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Brief Published: 13 Apr 2021

Postmates’ Anti-Cookbook Addresses Home Cooking Burnout


While consumers initially took to home cooking in lockdown with aplomb, many have found the process of cooking every day draining. By September 2020, 65% of US consumers said they were suffering from cooking burnout (Datassential, 2020). Appealing to this mindset, US delivery service Postmates has launched an anti-cookbook for the fatigued at-home chefs.

The limited-edition Don’t Cookbook contains 206 “recipes” for dishes such as grilled cheese, tacos, sushi and squid ink spaghetti. But instead of listing ingredients and a cook-along method, it provides tongue-in-cheek instructions and a QR code that directs readers to restaurants offering the dish on Postmates.

For example, the method for its Deli Sandwich recipe reads:

  1. Some people say there's no wrong way to make a deli sandwich.
  2. Most other people don't agree.
  3. Order a deli sandwich.

The whimsically illustrated book also includes activity pages to entertain you while you wait for your food to arrive.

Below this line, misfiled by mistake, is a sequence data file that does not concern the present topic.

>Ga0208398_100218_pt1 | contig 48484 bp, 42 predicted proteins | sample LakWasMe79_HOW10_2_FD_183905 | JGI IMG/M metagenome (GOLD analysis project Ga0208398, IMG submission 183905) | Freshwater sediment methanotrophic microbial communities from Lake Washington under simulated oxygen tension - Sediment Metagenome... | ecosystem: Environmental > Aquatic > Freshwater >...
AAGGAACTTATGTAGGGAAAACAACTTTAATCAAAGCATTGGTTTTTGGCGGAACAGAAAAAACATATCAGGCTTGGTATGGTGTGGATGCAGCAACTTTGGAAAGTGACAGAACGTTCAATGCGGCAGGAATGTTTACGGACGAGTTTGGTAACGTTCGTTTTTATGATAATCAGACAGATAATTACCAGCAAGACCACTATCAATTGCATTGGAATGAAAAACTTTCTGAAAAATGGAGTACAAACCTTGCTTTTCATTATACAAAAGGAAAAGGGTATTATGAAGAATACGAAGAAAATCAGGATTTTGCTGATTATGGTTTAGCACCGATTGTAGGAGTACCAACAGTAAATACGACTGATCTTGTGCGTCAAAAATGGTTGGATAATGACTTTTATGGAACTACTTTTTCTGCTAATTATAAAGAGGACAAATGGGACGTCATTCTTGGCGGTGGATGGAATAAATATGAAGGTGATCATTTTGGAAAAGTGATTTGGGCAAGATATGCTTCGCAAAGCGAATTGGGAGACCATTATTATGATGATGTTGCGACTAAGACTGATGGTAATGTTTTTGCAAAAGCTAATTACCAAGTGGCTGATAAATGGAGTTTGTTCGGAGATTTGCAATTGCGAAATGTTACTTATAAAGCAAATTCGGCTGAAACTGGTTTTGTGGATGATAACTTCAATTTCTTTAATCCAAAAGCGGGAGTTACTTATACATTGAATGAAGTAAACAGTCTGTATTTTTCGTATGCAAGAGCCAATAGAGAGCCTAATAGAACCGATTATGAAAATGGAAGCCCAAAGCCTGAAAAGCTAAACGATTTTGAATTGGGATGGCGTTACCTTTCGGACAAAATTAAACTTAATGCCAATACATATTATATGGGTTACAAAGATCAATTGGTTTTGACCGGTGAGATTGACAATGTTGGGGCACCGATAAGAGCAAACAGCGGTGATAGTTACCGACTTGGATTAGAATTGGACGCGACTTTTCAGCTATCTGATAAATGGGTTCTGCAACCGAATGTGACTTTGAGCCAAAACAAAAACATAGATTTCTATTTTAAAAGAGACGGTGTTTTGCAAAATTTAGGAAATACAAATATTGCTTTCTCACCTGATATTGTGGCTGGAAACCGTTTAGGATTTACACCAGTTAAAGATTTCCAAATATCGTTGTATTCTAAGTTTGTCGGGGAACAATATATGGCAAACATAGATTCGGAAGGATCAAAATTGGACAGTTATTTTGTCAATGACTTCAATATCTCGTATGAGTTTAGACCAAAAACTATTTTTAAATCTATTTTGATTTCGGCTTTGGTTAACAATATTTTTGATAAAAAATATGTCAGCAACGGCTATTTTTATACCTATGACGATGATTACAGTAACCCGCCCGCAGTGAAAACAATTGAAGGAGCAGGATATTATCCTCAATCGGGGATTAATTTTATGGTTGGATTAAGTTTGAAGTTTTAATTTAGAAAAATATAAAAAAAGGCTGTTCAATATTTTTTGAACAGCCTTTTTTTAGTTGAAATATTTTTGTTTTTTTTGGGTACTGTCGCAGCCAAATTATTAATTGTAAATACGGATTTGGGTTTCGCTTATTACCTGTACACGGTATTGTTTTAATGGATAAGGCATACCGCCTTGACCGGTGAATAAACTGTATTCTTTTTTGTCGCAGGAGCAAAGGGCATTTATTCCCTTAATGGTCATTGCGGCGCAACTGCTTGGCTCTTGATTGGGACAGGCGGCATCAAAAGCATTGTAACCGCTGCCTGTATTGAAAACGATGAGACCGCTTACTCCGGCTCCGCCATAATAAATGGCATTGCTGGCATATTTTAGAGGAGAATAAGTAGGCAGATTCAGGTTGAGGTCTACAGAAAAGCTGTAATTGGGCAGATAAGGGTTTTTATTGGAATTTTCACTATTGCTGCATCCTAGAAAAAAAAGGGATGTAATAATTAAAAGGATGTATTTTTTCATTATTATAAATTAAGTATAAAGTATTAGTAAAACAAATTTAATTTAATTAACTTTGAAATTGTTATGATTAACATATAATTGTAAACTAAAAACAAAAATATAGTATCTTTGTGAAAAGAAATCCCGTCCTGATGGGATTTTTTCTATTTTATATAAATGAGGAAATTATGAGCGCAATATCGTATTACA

“We’re a year into quarantine, and we’ve tried every food trend from sourdough to whipped coffee. If it has taught us anything, it is that we need to be able to laugh at ourselves and our increasingly complex and often exhausting relationship with cooking at home,” Kevin Byrd, creative director of Postmates, told publication AdAge.

While the book was supposed to be a one-time PR event, Postmates sold out of its first run of 200 issues and plans to release a second run this spring. The success of this marketing tool lies in the way it cleverly speaks to the shifting moods of pandemic-weary consumers, reflecting themes explored in Harnessing the Zeitgeist.

Meanwhile, for more on the non-judgemental attitude that some consumers are taking towards their diet and cooking, read The New Food Freedom.